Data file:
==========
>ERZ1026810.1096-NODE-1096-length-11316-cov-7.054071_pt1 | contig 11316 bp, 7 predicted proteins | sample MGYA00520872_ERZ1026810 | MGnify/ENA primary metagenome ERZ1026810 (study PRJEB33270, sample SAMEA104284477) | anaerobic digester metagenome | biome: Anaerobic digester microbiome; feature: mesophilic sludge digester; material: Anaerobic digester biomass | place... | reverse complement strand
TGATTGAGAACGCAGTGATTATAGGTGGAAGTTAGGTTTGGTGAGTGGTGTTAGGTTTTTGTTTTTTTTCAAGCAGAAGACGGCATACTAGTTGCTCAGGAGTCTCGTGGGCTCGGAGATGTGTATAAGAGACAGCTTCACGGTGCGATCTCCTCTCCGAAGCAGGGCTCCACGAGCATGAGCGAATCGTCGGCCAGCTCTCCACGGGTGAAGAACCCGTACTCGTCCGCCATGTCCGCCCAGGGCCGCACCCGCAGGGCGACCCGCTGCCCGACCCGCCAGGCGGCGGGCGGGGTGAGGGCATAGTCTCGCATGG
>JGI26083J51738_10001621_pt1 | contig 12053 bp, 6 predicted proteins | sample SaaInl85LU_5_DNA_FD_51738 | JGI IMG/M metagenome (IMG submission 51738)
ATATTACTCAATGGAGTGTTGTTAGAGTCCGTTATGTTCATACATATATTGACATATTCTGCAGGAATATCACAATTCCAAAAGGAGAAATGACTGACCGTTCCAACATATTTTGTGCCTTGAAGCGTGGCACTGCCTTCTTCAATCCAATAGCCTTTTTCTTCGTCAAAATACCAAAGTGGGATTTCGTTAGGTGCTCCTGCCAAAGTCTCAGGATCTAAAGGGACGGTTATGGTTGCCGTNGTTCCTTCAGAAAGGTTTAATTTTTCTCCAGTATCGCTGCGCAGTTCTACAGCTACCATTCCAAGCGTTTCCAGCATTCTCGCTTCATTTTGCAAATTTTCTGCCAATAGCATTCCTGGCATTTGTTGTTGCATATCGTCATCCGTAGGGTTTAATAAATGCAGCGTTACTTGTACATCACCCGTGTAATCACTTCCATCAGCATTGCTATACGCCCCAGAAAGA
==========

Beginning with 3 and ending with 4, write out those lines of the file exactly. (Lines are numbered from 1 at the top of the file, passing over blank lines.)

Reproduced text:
>JGI26083J51738_10001621_pt1 | contig 12053 bp, 6 predicted proteins | sample SaaInl85LU_5_DNA_FD_51738 | JGI IMG/M metagenome (IMG submission 51738)
ATATTACTCAATGGAGTGTTGTTAGAGTCCGTTATGTTCATACATATATTGACATATTCTGCAGGAATATCACAATTCCAAAAGGAGAAATGACTGACCGTTCCAACATATTTTGTGCCTTGAAGCGTGGCACTGCCTTCTTCAATCCAATAGCCTTTTTCTTCGTCAAAATACCAAAGTGGGATTTCGTTAGGTGCTCCTGCCAAAGTCTCAGGATCTAAAGGGACGGTTATGGTTGCCGTNGTTCCTTCAGAAAGGTTTAATTTTTCTCCAGTATCGCTGCGCAGTTCTACAGCTACCATTCCAAGCGTTTCCAGCATTCTCGCTTCATTTTGCAAATTTTCTGCCAATAGCATTCCTGGCATTTGTTGTTGCATATCGTCATCCGTAGGGTTTAATAAATGCAGCGTTACTTGTACATCACCCGTGTAATCACTTCCATCAGCATTGCTATACGCCCCAGAAAGA